Hi Maria! Avignon has been a long-time favorite for me too, except that lately I’ve been hooked on my decant of Bois d’Encens instead. I wasn’t sure if I should list it since I don’t know if I’ll always have a decant of that one. I was thinking I need to revisit No. 19; it’s been years since I’ve tried it and I’ve been in the mood to sample more greens lately. I love M&B Green, Green, Green speaking of greens. Need to try Incense Rose again; only tried it once and it didn’t start well on me but the drydown was great and just got better and better as the hours passed, very long-lasting.
When I put Vintage Rose on the list I took down Cameo for now because they are indeed in the same category and I wondered if I should just keep one. I’m still thinking about that.
I hope that means you like the tweaked Champagne de Bois! 🙂
I’m trying to wear the three new ones a lot right now (the tweaked Champagne, the tweaked Ambre Noir, and Sienna Musk) so I can be sure I’m happy with them or make adjustments. I’m also collecting feedback to help make that decision. I’m getting close to putting those on the site.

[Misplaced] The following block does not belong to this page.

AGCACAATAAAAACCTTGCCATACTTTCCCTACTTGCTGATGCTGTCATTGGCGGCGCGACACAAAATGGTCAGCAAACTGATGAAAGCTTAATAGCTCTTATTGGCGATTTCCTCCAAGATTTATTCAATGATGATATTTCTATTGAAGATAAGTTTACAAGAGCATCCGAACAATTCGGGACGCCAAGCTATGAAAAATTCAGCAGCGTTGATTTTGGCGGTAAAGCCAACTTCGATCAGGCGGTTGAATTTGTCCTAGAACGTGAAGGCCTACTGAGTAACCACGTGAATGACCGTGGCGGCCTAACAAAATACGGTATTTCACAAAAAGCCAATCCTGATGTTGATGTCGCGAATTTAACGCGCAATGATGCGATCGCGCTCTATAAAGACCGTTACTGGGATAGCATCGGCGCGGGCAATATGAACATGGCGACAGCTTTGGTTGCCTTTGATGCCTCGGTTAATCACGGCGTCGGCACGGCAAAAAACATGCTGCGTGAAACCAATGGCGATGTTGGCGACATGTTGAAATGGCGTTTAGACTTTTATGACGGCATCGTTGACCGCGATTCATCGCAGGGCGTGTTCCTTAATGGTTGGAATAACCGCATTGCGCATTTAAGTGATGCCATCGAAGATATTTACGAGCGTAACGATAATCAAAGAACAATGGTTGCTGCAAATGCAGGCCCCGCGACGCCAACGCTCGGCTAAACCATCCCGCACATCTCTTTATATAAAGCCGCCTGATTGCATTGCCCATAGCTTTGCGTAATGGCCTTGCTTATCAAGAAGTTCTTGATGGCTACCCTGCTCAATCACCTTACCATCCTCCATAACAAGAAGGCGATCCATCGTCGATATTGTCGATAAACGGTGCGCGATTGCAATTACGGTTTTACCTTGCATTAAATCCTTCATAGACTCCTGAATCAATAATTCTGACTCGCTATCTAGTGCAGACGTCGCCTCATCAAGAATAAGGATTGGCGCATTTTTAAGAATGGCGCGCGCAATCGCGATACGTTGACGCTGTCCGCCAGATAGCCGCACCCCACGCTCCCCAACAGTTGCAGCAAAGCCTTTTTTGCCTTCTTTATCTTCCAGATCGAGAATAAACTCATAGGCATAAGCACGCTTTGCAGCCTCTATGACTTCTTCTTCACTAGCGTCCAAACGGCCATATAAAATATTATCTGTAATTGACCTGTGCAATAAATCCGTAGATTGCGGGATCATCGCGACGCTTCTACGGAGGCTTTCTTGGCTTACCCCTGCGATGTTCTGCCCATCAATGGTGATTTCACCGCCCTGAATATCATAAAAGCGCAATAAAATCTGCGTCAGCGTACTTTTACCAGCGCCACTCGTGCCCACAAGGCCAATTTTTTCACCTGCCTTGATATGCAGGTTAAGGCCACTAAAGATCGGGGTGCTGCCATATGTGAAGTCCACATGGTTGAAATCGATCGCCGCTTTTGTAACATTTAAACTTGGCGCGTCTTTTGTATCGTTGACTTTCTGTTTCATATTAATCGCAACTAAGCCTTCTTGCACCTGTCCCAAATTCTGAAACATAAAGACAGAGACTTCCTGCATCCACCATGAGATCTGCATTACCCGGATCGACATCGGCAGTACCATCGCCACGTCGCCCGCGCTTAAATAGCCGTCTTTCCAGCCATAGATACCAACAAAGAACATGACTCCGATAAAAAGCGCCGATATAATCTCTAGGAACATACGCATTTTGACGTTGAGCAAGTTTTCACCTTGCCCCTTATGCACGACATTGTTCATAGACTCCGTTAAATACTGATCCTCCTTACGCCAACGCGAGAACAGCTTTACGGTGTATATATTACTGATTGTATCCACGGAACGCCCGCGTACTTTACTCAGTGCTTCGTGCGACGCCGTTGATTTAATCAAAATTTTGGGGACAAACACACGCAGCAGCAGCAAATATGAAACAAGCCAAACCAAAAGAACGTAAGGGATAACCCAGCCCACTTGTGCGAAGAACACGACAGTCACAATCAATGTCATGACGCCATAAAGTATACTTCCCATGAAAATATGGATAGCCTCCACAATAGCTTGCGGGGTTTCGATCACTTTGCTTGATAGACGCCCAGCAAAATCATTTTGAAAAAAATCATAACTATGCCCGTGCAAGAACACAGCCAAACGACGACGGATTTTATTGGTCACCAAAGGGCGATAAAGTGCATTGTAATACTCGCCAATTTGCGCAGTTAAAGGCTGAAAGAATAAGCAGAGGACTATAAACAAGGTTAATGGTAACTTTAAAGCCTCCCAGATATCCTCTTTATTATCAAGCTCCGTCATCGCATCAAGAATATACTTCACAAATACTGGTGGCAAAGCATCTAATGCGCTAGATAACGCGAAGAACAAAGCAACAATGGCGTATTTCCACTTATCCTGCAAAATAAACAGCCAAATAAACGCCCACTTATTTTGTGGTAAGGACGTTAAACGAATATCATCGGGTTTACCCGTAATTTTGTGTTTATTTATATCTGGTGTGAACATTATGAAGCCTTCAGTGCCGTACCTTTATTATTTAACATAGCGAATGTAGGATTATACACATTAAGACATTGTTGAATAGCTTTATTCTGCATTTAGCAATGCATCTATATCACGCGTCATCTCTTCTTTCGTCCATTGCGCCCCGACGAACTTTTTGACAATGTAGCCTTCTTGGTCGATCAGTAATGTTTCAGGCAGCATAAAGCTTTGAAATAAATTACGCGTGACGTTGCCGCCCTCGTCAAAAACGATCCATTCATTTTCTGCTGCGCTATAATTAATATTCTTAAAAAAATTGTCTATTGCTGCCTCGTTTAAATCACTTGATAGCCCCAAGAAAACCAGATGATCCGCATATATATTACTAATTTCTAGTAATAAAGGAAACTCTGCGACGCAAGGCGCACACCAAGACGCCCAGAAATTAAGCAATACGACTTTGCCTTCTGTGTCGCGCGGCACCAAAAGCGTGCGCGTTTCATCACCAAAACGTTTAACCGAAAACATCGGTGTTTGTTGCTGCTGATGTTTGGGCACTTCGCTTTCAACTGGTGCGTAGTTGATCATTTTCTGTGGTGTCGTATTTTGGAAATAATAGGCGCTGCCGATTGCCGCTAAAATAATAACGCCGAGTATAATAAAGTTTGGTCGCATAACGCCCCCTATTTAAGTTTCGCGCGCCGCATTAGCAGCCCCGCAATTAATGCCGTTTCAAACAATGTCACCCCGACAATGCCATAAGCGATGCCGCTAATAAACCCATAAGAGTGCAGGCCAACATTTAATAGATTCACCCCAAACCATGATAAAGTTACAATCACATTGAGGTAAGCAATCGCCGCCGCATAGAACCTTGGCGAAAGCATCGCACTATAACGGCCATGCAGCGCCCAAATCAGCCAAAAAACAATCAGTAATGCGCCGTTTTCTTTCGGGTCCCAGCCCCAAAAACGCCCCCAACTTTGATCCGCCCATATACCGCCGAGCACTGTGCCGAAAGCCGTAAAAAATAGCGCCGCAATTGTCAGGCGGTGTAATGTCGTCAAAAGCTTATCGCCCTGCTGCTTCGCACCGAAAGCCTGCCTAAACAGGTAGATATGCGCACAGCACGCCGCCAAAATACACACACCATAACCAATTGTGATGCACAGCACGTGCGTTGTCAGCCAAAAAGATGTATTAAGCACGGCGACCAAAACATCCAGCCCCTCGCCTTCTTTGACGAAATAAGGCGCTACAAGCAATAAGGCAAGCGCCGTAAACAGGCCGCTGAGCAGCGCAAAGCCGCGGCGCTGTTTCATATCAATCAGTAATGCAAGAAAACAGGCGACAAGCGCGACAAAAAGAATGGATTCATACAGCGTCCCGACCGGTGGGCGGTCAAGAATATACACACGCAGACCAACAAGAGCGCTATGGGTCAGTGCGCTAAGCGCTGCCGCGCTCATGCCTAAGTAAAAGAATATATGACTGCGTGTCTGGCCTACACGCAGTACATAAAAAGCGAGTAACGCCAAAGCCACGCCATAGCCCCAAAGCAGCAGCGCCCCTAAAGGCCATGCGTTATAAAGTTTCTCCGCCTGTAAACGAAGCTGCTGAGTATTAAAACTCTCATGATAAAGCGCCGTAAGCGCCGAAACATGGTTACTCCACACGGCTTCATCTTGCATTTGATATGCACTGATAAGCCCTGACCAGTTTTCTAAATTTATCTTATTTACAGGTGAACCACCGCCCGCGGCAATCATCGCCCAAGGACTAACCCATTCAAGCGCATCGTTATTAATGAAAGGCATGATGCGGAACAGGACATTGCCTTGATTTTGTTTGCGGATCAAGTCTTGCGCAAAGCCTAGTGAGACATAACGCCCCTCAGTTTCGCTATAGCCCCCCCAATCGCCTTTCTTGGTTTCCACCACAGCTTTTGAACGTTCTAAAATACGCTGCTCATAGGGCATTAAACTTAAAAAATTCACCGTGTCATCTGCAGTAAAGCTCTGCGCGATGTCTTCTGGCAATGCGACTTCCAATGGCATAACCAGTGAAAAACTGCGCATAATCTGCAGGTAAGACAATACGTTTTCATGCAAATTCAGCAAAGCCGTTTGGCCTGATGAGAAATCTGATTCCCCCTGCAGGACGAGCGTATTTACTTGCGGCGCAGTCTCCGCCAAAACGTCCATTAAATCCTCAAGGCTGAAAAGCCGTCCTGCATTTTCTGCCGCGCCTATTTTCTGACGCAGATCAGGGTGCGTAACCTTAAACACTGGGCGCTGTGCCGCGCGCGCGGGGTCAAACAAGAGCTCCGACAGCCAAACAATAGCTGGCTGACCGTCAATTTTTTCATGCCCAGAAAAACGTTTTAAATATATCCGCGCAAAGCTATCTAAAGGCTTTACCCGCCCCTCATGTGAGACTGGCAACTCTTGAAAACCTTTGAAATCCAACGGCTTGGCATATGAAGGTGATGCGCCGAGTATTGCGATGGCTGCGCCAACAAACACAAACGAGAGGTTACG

It’d be nice if I could always predict a long-term favorite from the first sniff, but I can’t do it all the time either. It always helps to live with them for a bit.
Thanks for writing!
Hey, I fell in love with Chanel No.22 in college too! It’s still one of my favorites, but it sure is hard to get your hands on these days. Your tweaked Champagne de Bois might very well be it’s replacement. I’ll be keeping an eye on the website to see when/if it’s added.
I’ve also loved No.19 since my junior high-school days. I don’t wear it so much anymore, but have added a couple others in the same vein. DelRae Eau Illumine and Carthusia Via Camerelle have a similar “feel” to me and I enjoy them both.
I’m thinking I’ll try to always keep Vero Profumo Onda around. It makes me feel good all the way to my bones….shiver…. I do enjoy a good deep vetiver/leather combo. It’s not for everyday wear, sometimes I just take it out and smell it, feel all better and put it back up.
Guerlain’s Jicky is a perennial favorite in the EDT formulation. It’s amazing how many compliments I get on it. Who’da thunk such an old perfume could still smell fresh and lovely to a generation raised on fruity/florals? Right now I’m completely hooked on a couple of tea scents also. Parfum d’Empire Osmanthus Interdite and Stephanie de Saint-Aignan’s Un The au Sahara are in heavy rotation right now while it’s so hot. I don’t know if they’ll hold up for me over the years (although I suspect Osmanthus Interdite will), but they’re perfect right now.
Yay, another 22 fan! 🙂 I’ll try to get Champagne on the site by the end of this week. Glad you like it!
I don’t hear Eau Illumine mentioned much but I agree it’s a lovely lavender scent. I’ve enjoyed a couple samples.
I have to get some Vero samples. Onda sounds so yummy, and the jasmine one caught my eye too.